“From Eve and Alan, ‘Our NASA contamination control engineers and technicians have transformed facilities that are not designed for scientific spacecraft into well-controlled clean rooms not just with HEPA filters, but by covering, cleaning, removing, bagging, and sealing over items incompatible with Webb’s stringent cleanliness requirements, and then cleaning every surface daily.’ The launch site facilities that Webb has encountered so far have all performed well, thanks to these efforts. The next challenge is to transform the facilities in the BAF (which opens huge doors for the rockets and spacecraft), where Webb will be integrated with the rocket and then encapsulated. This can be done because of the excellent team Eve and Alan are so fortunate to work with. ‘We maintain that this is not just the largest contamination control team in the world doing this type of work; it is the best and most hard-working. They have cheerfully worked long days, six days a week, and have proven to be a strong morale-booster for the entire launch campaign team. While we all look forward to launching Webb and getting home to our families, we know we will miss each other and this amazing time in Kourou very much.’
“As Webb prepares to move to the final steps of ground integration, there are no more planned major ground tests of the payload – only minimal electrical checks. The Comprehensive Systems Test that was performed in late October to confirm the observatory’s health after arriving at the launch site represented the culmination of many years of testing. The successful completion of that major ground test put members of the Webb team who had traveled to Kourou in a reflective mood:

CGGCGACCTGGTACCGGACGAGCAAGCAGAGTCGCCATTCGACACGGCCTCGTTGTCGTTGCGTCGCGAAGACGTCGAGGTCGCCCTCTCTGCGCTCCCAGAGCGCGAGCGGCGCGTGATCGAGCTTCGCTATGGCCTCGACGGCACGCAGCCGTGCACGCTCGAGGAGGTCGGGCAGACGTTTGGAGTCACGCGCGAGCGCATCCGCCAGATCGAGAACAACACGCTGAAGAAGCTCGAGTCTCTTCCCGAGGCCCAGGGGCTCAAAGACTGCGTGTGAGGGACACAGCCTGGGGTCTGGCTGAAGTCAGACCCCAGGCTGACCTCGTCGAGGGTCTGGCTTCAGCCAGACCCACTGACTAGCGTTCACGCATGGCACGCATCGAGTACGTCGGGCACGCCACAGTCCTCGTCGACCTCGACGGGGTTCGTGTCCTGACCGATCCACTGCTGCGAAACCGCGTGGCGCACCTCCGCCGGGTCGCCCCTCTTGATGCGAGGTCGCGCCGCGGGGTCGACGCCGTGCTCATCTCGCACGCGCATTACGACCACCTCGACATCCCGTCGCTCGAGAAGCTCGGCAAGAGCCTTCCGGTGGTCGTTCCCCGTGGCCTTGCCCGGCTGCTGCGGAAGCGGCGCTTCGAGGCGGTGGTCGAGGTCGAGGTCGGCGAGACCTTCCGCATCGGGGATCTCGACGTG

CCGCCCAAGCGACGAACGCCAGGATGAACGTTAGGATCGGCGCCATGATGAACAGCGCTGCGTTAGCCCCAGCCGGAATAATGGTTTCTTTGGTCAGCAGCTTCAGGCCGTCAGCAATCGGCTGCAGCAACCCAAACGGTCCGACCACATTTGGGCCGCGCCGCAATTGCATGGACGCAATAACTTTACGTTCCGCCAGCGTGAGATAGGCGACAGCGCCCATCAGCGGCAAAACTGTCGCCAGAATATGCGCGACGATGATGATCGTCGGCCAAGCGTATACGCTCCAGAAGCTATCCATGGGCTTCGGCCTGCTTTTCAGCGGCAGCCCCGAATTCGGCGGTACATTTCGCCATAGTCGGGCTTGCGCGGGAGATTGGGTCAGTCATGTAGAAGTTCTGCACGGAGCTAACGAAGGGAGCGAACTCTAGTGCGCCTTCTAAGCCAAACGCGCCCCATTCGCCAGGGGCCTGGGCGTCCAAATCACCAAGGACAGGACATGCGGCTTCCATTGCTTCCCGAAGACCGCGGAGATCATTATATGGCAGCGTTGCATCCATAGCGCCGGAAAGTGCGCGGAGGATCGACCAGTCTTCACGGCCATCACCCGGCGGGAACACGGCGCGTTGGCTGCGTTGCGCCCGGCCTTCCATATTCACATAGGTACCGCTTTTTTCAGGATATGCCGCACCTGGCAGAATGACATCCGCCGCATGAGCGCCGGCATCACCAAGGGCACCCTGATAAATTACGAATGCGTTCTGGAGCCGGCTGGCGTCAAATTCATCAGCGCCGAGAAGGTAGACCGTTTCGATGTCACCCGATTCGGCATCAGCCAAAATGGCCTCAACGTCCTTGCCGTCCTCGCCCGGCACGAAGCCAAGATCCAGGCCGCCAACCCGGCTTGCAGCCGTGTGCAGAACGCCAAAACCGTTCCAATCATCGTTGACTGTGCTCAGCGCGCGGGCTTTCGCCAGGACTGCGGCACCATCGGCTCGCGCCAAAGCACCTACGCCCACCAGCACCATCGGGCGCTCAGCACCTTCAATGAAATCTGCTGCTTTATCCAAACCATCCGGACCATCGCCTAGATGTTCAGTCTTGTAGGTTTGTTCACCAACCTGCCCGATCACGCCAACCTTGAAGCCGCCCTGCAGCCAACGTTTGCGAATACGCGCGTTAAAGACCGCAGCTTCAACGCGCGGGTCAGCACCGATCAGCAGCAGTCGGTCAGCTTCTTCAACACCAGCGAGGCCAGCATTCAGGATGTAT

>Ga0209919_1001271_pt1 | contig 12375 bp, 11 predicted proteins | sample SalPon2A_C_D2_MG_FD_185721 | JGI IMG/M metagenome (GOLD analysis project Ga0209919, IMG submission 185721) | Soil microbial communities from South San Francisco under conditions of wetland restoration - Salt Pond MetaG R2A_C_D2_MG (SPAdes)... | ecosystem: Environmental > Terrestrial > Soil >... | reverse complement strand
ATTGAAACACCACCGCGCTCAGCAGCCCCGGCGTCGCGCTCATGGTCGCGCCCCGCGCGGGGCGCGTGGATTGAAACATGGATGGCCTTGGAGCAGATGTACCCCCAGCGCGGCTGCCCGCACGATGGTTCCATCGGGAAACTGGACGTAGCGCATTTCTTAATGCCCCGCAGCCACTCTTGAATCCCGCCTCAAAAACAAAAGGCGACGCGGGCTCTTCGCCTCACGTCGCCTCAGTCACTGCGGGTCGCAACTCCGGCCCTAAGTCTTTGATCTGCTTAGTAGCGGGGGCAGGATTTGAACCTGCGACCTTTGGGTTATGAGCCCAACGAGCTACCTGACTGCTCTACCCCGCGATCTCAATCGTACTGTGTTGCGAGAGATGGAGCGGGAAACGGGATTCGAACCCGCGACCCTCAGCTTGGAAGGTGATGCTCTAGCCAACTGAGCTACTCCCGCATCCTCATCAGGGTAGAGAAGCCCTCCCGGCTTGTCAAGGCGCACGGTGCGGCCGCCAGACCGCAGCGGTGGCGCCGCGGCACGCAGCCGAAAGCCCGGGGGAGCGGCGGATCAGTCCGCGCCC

“Macarena Garcia Marin, ESA’s instrument and calibration scientist for Webb’s Mid-Infrared Instrument (MIRI), noted with pride the ‘can-do’ attitude and the wonderful feeling of camaraderie among the team that was required to get through years of often-grueling test campaigns. She was also thrilled by the opportunity to see a ‘sneak preview’ of the Webb launch, having viewed the most recent Ariane 5 launch (VA255, on October 23) from a distance of three miles away – ‘Breathtaking!’
“Scott Lambros, Webb instrument systems manager at Goddard, reported mixed feelings as ground testing of the observatory drew to a close: ‘Strangely enough, it’s sad to see the observatory going away – we’ve been working with it so long now, it’s like saying goodbye to a friend. It’s also sad that many of the wonderful people I’ve been working with in the last 19 years soon will be going in different directions. On the other hand, I am extremely excited to see Webb ready for launch and prepared to fulfill its scientific purpose out at L2.’
“As are we all.”
—Randy Kimble, Webb integration, test, and commissioning project scientist, Goddard
By Jonathan Gardner, Webb deputy senior project scientist, NASA’s Goddard Space Flight Center
And Alexandra Lockwood, project scientist for Webb science communications, Space Telescope Science Institute